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Coin Sizes And Payments In Commodity Money Systems

  • Redish, Angela
  • Weber, Warren E.

Contemporaries and economic historians have noted several features of medieval and early modern European monetary systems that are hard to analyze using models of centralized exchange. For example, contemporaries complained of recurrent shortages of small change and argued that an abundance/dearth of money had real effects on exchange, especially for the poor. To confront these facts, we build a random-matching monetary model with two indivisible coins with different intrinsic values. The model shows that small change shortages can exist, in the sense that adding small coins to an economy with only large coins is welfare-improving. This effect is amplified by increases in trading opportunities. Further, changes in the quantity of monetary metals affect the real economy and the amount of exchange as well as the optimal denomination size. Finally, the model shows that replacing full-bodied small coins with tokens is not necessarily welfare-improving.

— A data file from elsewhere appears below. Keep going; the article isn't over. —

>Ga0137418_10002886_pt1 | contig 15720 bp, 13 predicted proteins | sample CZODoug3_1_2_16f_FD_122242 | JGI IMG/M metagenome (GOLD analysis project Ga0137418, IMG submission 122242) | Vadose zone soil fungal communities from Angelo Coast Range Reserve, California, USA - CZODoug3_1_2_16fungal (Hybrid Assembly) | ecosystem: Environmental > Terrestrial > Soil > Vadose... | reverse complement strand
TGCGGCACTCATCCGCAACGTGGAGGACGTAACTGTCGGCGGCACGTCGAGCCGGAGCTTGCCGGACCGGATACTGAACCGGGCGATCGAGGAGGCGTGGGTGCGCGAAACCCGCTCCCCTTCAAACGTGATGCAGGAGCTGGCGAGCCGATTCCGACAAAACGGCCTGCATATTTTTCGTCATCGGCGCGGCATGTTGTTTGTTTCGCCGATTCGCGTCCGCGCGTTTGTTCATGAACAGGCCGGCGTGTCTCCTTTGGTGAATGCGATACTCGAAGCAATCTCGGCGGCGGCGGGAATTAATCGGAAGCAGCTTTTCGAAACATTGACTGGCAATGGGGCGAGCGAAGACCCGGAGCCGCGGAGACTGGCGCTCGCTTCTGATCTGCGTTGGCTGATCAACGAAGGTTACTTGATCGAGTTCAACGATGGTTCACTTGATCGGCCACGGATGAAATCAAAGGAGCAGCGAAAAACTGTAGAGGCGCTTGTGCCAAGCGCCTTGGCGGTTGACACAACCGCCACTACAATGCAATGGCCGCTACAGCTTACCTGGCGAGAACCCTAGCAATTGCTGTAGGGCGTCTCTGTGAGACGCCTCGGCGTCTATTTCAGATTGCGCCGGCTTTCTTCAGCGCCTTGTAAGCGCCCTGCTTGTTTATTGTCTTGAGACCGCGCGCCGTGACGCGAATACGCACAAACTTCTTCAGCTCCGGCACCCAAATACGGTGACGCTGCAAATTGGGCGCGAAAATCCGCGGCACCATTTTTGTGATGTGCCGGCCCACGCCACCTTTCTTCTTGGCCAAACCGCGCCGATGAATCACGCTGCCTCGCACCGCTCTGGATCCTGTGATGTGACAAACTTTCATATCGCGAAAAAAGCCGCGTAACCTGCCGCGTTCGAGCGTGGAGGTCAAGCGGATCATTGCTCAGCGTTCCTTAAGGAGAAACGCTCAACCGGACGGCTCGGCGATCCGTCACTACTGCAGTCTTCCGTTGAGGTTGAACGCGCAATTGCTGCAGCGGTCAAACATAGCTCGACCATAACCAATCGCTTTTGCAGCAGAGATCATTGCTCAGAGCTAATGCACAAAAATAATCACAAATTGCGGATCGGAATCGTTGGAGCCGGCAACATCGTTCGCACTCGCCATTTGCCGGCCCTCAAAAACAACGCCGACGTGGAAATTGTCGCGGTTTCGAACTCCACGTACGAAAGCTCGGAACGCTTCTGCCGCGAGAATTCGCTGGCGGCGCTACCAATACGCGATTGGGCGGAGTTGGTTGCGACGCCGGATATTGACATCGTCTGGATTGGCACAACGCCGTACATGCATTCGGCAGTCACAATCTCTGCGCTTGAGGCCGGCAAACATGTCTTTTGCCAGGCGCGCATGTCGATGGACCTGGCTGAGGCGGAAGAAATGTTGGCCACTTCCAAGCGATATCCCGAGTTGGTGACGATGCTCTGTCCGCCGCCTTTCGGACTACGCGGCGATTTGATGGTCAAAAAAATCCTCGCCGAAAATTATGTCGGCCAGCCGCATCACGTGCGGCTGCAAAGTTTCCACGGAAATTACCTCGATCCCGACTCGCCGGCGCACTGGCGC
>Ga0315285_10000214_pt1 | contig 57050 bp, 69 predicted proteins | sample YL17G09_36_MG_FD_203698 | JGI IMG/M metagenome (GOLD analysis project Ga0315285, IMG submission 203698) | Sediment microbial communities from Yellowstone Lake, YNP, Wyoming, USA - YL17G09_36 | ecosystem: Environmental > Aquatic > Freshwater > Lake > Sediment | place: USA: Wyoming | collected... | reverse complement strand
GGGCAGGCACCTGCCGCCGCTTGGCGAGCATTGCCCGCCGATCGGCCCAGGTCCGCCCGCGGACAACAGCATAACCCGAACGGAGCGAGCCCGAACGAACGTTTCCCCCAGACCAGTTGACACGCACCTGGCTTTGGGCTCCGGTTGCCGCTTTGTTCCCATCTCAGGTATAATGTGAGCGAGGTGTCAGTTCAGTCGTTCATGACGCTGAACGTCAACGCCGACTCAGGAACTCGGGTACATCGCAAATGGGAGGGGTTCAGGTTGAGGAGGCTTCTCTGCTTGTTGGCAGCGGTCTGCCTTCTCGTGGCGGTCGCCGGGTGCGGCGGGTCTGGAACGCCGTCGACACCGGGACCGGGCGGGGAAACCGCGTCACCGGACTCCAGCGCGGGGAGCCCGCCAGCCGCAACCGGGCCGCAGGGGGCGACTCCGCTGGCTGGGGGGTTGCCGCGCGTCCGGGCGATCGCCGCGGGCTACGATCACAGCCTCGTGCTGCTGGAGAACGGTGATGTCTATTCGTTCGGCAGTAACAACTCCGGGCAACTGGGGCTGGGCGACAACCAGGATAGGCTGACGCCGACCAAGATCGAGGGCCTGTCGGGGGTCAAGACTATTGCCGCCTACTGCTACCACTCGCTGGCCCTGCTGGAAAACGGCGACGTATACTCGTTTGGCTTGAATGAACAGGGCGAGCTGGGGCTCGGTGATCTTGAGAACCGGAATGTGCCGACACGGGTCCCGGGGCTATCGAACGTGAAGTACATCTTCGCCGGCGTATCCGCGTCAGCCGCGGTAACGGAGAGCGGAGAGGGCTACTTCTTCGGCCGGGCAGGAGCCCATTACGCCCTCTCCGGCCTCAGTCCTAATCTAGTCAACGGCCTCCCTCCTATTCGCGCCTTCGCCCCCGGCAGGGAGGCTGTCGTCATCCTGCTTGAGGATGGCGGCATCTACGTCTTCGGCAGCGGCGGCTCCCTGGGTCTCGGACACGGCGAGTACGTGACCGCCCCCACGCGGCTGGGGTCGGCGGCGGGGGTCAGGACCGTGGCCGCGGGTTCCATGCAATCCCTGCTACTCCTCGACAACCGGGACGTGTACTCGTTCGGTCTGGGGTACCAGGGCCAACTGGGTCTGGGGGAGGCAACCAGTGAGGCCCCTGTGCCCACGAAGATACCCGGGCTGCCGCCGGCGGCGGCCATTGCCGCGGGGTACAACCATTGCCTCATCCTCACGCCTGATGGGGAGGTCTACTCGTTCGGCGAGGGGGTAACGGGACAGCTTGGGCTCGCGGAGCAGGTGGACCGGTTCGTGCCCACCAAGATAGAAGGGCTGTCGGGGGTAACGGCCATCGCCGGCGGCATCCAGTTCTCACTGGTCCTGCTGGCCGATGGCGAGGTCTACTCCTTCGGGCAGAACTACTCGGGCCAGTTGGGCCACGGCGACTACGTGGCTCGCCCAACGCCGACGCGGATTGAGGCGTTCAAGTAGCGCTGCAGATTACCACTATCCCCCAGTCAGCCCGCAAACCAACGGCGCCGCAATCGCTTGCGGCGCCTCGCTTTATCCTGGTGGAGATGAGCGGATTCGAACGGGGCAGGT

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Article provided by Cambridge University Press in its journal Macroeconomic Dynamics.

Volume (Year): 15 (2011)
Issue (Month): S1 (April)
Pages: 62-82

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Handle: RePEc:cup:macdyn:v:15:y:2011:i:s1:p:62-82_00
Contact details of provider: Postal: Cambridge University Press, UPH, Shaftesbury Road, Cambridge CB2 8BS UK
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  1. Francois R. Velde & Warren E. Weber & Randall Wright, . "A Model of Commodity Money, With Application to Gresham's Law and the Debasement Puzzle," CARESS Working Papres 97-7, University of Pennsylvania Center for Analytic Research and Economics in the Social Sciences.
  2. François R. Velde & Warren E. Weber, 1998. "A model of bimetallism," Working Papers 588, Federal Reserve Bank of Minneapolis.
  3. repec:cup:cbooks:9780521570916 is not listed on IDEAS
  4. Vincent Bignon & Richard Dutu, 2006. "Moneychangers and Commodity Money," EconomiX Working Papers 2006-9, University of Paris West - Nanterre la Défense, EconomiX.
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